House Financial Services Committee Chairman Barney Frank successfully fought back Thursday against a Senate proposal that would have scrapped an Obama administration-supported measure to protect Main Street investors from unscrupulous brokers on Wall Street.
The Senate proposal, pushed by Sen. Tim Johnson, Democrat from South Dakota, called for a study to examine whether brokers -- middlemen between sellers and buyers of securities -- should act in the best interests of their clients when peddling securities and investment advice. Investment advisers are held to this standard, known as a fiduciary duty. Yet brokers for Wall Street firms, even when performing the exact same function, currently are not.
Johnson's measure, though, went a bit further by also setting a high bar for the Securities and Exchange Commission to clear in order to actually implement new rules aimed at protecting retail investors. In short, the SEC would have to determine that virtually every other alternative to protecting average investors from broker-dealers is inadequate before the agency would be allowed to level the playing field between brokers and advisers, and protect retail investors.
Investor advocates blasted Johnson, and the Senate conferees negotiating the final financial reform bill, for adopting the proposal late Tuesday.
Frank, however, was able to persuade Johnson and his Senate colleagues to support the House version of the same provision. Conferees from both chambers adopted the measure, ensuring its place in the final bill.
Frank's proposal also calls for a study, to be conducted over six months, yet allows the SEC to work on developing new rules while simultaneously studying the issue. So while the SEC is conducting its study it can also work on developing the new rules and all that entails federal agency rule-making, like holding hearings, conducting analysis and soliciting public comment.
At the end of that six-month period, the SEC can then quickly issue the new rules. The only caveat is that the rules would have to incorporate the findings of the study.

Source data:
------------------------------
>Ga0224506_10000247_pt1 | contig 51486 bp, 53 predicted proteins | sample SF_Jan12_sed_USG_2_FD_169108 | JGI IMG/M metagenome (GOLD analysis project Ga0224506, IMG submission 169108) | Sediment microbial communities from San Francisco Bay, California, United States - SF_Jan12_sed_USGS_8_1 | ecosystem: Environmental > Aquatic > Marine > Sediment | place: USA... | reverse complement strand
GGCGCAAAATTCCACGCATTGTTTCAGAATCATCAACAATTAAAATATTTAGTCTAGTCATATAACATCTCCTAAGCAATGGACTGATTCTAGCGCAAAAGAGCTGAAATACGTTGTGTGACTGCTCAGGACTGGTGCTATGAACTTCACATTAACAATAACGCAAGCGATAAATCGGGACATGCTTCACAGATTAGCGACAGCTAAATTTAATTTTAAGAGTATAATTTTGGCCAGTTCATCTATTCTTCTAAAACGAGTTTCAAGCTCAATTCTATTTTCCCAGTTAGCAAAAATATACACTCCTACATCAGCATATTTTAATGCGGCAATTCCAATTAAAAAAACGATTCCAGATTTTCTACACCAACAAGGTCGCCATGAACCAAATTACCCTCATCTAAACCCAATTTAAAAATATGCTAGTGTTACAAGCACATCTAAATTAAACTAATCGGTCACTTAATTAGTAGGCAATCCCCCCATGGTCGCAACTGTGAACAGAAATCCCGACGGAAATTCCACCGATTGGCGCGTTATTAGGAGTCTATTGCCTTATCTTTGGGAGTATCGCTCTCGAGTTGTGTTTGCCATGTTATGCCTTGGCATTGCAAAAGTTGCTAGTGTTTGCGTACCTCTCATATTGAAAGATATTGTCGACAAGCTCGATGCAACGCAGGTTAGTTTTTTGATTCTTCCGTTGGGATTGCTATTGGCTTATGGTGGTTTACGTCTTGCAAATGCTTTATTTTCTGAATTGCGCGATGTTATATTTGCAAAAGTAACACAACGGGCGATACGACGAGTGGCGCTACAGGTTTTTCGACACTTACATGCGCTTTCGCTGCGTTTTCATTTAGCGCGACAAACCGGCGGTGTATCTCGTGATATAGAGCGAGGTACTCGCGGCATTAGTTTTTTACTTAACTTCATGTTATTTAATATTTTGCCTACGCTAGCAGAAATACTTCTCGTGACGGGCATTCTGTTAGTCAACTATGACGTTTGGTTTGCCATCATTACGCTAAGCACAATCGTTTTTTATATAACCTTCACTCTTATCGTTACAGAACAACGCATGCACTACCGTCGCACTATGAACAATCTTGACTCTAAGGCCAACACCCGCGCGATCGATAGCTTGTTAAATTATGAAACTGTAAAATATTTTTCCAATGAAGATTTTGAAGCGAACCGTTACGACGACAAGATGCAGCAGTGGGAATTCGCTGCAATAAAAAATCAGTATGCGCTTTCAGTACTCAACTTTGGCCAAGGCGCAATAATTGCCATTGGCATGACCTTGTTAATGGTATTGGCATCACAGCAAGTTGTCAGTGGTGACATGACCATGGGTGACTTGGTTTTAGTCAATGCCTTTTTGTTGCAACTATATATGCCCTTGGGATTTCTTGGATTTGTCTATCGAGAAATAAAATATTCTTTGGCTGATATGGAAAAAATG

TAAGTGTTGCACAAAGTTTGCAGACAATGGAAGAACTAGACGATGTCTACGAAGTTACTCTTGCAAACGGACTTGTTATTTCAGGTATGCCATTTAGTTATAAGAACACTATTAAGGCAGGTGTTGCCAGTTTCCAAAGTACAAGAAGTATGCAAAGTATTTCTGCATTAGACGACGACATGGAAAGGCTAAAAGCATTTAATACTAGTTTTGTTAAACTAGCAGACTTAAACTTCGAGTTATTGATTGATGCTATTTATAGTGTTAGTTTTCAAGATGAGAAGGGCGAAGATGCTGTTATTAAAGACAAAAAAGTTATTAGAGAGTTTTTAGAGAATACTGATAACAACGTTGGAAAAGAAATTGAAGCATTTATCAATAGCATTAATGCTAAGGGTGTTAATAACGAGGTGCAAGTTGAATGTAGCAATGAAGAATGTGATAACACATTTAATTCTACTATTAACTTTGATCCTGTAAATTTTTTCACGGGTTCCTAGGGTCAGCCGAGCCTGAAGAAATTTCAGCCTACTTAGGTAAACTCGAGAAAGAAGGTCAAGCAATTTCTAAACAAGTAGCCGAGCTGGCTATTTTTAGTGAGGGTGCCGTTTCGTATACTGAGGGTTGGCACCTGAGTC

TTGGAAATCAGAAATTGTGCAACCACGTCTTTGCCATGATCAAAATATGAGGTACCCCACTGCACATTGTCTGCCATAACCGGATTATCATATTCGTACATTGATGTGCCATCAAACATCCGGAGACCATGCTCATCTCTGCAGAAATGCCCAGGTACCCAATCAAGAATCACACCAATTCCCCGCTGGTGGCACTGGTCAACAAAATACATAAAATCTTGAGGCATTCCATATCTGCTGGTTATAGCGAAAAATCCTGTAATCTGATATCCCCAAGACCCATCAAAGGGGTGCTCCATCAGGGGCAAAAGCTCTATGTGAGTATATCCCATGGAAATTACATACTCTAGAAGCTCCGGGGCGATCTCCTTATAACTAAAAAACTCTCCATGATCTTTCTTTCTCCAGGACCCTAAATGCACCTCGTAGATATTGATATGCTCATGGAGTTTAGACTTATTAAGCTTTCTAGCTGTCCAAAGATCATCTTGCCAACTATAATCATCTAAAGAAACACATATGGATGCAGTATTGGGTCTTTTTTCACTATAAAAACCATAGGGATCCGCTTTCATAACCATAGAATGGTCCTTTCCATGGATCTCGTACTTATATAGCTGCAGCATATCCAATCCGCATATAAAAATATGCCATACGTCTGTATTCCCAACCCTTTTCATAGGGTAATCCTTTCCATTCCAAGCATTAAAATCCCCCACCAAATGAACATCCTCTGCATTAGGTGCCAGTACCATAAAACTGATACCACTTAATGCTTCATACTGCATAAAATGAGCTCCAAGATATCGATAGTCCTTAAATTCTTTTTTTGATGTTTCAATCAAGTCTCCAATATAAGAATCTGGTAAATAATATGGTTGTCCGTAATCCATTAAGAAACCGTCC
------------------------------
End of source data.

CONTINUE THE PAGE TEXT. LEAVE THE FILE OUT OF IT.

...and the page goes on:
The compromise brokered by the Massachusetts Democrat ensures that the issue will be studied -- a priority of Johnson's -- while also giving federal securities regulators the authority to protect investors on Main Street.
SEC Chairman Mary L. Schapiro has already publicly supported such a new rule; two fellow SEC commissioners also are known to support subjecting brokers to a fiduciary standard. Together they form a majority on the SEC's board, perhaps ensuring the final rule's passage.
In addition to Schapiro, investment professionals and investor groups, the North American Securities Administrators Association, the National Association of Secretaries of State, AARP and the Consumer Federation of America also support the measure.
The Obama administration advocated compelling brokers to act in retail investors' best interests last June in its 89-page blueprint for reforming the nation's financial system.
The House included it in its financial reform bill that passed in December. The Senate version, passed last month, called for a study.
"Chairman Frank said at the start of this process that fiduciary duty was a priority for him, and he really came through," said Barbara Roper, director of investor protection for the Consumer Federation of America. "The final agreement fully addresses the concerns we had raised about the Senate offer.
"It provides the SEC with full authority to impose the Advisers Act fiduciary duty on brokers when they give investment advice, and it removes the impediments that would have prevented the agency from doing so. This is a major win for investors on an issue that has been a priority for literally decades," Roper continued.
She added: "It is a real achievement that Chairman Frank was able to bring this over the finish line, and we are grateful that Sen. Johnson was willing to agree to the compromise and allow this to move forward.
"Now it will be up to the SEC to ensure that this is implemented in the way investors deserve. For that to happen, Chairman Schapiro will need to ride herd on SEC staffers who have previously sunk efforts to strengthen investor protection in this area."